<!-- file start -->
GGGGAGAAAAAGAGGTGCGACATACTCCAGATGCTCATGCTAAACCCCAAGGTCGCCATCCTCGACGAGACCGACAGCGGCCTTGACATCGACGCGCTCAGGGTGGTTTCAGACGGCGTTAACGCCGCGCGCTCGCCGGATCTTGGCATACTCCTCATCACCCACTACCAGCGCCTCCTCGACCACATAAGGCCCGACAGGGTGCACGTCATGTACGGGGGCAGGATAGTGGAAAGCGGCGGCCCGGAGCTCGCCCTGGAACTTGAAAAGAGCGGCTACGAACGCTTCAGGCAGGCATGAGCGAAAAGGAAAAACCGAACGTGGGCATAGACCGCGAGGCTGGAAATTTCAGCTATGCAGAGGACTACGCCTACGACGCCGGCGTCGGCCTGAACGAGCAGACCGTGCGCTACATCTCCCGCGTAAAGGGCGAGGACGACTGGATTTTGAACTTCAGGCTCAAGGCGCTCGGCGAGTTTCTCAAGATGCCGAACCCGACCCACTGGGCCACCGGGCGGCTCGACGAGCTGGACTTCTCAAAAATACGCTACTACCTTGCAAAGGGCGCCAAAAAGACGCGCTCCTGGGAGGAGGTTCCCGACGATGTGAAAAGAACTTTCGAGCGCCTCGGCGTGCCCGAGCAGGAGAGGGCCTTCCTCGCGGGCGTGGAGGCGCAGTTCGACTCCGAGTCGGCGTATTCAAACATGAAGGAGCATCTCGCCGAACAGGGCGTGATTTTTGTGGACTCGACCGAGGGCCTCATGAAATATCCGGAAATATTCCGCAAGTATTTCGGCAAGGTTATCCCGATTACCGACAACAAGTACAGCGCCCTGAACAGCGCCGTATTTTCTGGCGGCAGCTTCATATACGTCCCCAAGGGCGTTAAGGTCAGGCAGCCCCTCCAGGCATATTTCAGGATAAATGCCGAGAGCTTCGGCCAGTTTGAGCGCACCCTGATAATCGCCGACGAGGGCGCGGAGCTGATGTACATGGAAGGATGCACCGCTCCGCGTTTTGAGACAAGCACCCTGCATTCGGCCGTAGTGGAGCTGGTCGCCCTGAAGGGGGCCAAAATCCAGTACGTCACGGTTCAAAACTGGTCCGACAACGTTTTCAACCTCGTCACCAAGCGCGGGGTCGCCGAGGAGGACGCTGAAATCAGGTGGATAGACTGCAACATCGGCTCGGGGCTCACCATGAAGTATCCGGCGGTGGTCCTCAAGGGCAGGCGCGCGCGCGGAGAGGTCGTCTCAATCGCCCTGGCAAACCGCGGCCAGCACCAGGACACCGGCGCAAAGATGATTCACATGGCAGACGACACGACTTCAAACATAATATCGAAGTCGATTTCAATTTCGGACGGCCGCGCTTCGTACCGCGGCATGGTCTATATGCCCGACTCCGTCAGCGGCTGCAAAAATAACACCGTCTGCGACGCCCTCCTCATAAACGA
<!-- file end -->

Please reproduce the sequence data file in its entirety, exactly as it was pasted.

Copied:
GGGGAGAAAAAGAGGTGCGACATACTCCAGATGCTCATGCTAAACCCCAAGGTCGCCATCCTCGACGAGACCGACAGCGGCCTTGACATCGACGCGCTCAGGGTGGTTTCAGACGGCGTTAACGCCGCGCGCTCGCCGGATCTTGGCATACTCCTCATCACCCACTACCAGCGCCTCCTCGACCACATAAGGCCCGACAGGGTGCACGTCATGTACGGGGGCAGGATAGTGGAAAGCGGCGGCCCGGAGCTCGCCCTGGAACTTGAAAAGAGCGGCTACGAACGCTTCAGGCAGGCATGAGCGAAAAGGAAAAACCGAACGTGGGCATAGACCGCGAGGCTGGAAATTTCAGCTATGCAGAGGACTACGCCTACGACGCCGGCGTCGGCCTGAACGAGCAGACCGTGCGCTACATCTCCCGCGTAAAGGGCGAGGACGACTGGATTTTGAACTTCAGGCTCAAGGCGCTCGGCGAGTTTCTCAAGATGCCGAACCCGACCCACTGGGCCACCGGGCGGCTCGACGAGCTGGACTTCTCAAAAATACGCTACTACCTTGCAAAGGGCGCCAAAAAGACGCGCTCCTGGGAGGAGGTTCCCGACGATGTGAAAAGAACTTTCGAGCGCCTCGGCGTGCCCGAGCAGGAGAGGGCCTTCCTCGCGGGCGTGGAGGCGCAGTTCGACTCCGAGTCGGCGTATTCAAACATGAAGGAGCATCTCGCCGAACAGGGCGTGATTTTTGTGGACTCGACCGAGGGCCTCATGAAATATCCGGAAATATTCCGCAAGTATTTCGGCAAGGTTATCCCGATTACCGACAACAAGTACAGCGCCCTGAACAGCGCCGTATTTTCTGGCGGCAGCTTCATATACGTCCCCAAGGGCGTTAAGGTCAGGCAGCCCCTCCAGGCATATTTCAGGATAAATGCCGAGAGCTTCGGCCAGTTTGAGCGCACCCTGATAATCGCCGACGAGGGCGCGGAGCTGATGTACATGGAAGGATGCACCGCTCCGCGTTTTGAGACAAGCACCCTGCATTCGGCCGTAGTGGAGCTGGTCGCCCTGAAGGGGGCCAAAATCCAGTACGTCACGGTTCAAAACTGGTCCGACAACGTTTTCAACCTCGTCACCAAGCGCGGGGTCGCCGAGGAGGACGCTGAAATCAGGTGGATAGACTGCAACATCGGCTCGGGGCTCACCATGAAGTATCCGGCGGTGGTCCTCAAGGGCAGGCGCGCGCGCGGAGAGGTCGTCTCAATCGCCCTGGCAAACCGCGGCCAGCACCAGGACACCGGCGCAAAGATGATTCACATGGCAGACGACACGACTTCAAACATAATATCGAAGTCGATTTCAATTTCGGACGGCCGCGCTTCGTACCGCGGCATGGTCTATATGCCCGACTCCGTCAGCGGCTGCAAAAATAACACCGTCTGCGACGCCCTCCTCATAAACGA